I have not paid the agency fees yet and will not until the end of November. I did pay for her visa/paperwork ($250) and realize that that will not be refunded. We are not going to get another au pair at this time and if we ever do it will not be with the same agency.

anon for this one, just in case November 11, 2011 at 4:26 pm

I am reviving this thread because our current, great AP has said she is thinking of asking to extend with us. It’s still fairly early (4 months into her year), but I’m looking for recommendations about how to decide and handle this.

The AP is indeed GREAT–great with our kids, responsible, fun, absolutely member of the family in all good ways, social but not crazy-party. She could do more with respect to child-related housekeeping (to be fair, I have not been good about communicating this), and there is some grumpiness (only during 6-8am, but so far all my APs have had that while they get kids ready for school). Will things really go sour in the second year? The related post on here with the poll suggested that in fact 2/3 of extending HFs were pretty satisfied, but obviously that’s just anecdotal.

Any suggestions? How do I keep things going well if extension is in the air? Is a great au pair still a great au pair when she isn’t ‘new’ anymore?

Taking a Computer Lunch November 11, 2011 at 11:32 pm

I would say 4 months in is still a little on the early side (and depending on where you live – getting through the winter months might be essential). For us, the benchmarks are 1) did she get a U.S. license?, 2) can she drive in snow (I might put up with it for one season, but I won’t for 2, and 3) what are her goals for staying? (Does she intend to make her residency permanent? Is there a love interest? Is she sending money home?

We had one AP live with us for 3 1/2 years (we tried to sponsor her as employers) which worked fantastic for 2 7/8 years, and was a disaster for the last few months. We had an AP extend for 6 months who was fantastic up until the end, and a third who intended to extend for a year, but who had to pull up 3 months in when a family member was hospitalized. We had one AP who wanted to extend, but when she did nothing about getting a driver’s license by month 5 (her driving was abysmal at the start), my LCC advised me to stopped pushing her unless I wanted to extend. I didn’t and she didn’t get one. We didn’t invite her to extend.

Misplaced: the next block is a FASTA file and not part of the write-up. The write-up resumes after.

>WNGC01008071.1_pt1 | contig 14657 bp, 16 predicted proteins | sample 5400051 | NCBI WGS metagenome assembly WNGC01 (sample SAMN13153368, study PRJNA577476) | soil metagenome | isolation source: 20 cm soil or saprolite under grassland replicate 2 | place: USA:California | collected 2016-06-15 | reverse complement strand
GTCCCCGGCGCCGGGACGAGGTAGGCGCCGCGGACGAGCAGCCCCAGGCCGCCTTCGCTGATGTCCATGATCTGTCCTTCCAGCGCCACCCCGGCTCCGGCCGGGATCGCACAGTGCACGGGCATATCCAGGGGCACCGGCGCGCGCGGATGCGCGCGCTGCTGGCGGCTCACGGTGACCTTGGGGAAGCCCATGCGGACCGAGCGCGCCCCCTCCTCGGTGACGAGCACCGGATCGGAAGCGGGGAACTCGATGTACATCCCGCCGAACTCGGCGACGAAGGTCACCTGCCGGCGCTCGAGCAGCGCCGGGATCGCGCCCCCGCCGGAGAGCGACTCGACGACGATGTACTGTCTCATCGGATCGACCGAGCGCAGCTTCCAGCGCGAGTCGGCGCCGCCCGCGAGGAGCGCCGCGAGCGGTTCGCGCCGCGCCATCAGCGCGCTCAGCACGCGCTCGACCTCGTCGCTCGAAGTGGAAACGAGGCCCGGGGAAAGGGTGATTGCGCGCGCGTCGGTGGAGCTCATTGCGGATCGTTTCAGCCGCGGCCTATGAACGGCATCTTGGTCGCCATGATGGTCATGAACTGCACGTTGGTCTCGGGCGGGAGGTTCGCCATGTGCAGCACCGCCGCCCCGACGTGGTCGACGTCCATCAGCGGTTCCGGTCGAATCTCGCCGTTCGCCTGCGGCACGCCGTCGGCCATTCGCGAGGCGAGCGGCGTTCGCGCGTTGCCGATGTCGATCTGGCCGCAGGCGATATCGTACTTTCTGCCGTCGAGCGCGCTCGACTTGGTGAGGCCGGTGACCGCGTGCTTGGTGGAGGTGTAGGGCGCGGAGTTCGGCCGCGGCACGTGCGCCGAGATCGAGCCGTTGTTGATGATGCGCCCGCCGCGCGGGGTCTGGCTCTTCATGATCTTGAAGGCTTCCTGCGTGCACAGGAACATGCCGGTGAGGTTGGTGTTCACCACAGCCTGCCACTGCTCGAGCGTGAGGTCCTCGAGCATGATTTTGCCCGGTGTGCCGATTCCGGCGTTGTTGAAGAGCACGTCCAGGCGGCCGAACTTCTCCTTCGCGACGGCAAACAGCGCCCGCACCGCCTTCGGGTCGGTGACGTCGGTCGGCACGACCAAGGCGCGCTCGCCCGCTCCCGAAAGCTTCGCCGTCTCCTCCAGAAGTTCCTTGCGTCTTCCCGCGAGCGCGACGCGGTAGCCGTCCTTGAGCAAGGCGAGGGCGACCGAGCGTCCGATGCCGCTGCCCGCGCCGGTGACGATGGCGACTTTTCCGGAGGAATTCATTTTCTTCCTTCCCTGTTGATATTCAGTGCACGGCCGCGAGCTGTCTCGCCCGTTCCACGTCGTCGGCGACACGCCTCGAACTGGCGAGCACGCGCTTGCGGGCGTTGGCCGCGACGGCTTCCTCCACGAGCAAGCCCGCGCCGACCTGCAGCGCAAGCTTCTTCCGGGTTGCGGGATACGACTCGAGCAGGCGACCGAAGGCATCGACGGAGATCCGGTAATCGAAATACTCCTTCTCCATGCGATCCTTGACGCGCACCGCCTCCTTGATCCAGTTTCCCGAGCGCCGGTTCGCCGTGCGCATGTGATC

My advice – is tell your AP that you will consider her request, but not until her extension packet arrives (usually month 8) will you make a decision. See how it goes. But my advice, if you let things slide that you want done now, it won’t get any easier in the extension year.

anonamomma November 11, 2011 at 5:48 pm

We extended once and to be honest it just didn’t work out. Whilst in some ways it seemed easier than going through the whole selection/interview phase again not to mention the training/orientation – I found that extending just didn’t work.

Now before I say anymore let me just state that this AP was the best, most wonderful, pleasant girl on the planet – an all round great person and a brilliant AP.

So why didn’t it work????….well..

The second year just didn’t have the excitment – there was no new country to conquer, no new city/town/countryside to explore, etc.

In the first year our AP had a brilliant social life with all the girls – they were constanly out and about but in the second year – all the other APs went home and she failed to “bond” with all the new APs coming in plus she had already done alot of the sightseeing that the new girls wanted to see so this added a further barrier to forming those really important bonds that get the APs through their first few weeks.

I think she got lonely – and there followed homesickness – and you know what she was still willing to see the year out but four months into it we sat down and had “the talk” and she decided that she wanted to go home (heartbreaking) but what was worse was seeing her try to shake the homesickness off and just not manage to.

She was still a brilliant AP and performed her duties right up to the day she flew home but it was awful seeing her getting down so would I extend again – no – no matter how brilliant the AP is – sometimes its time for an adventure to end.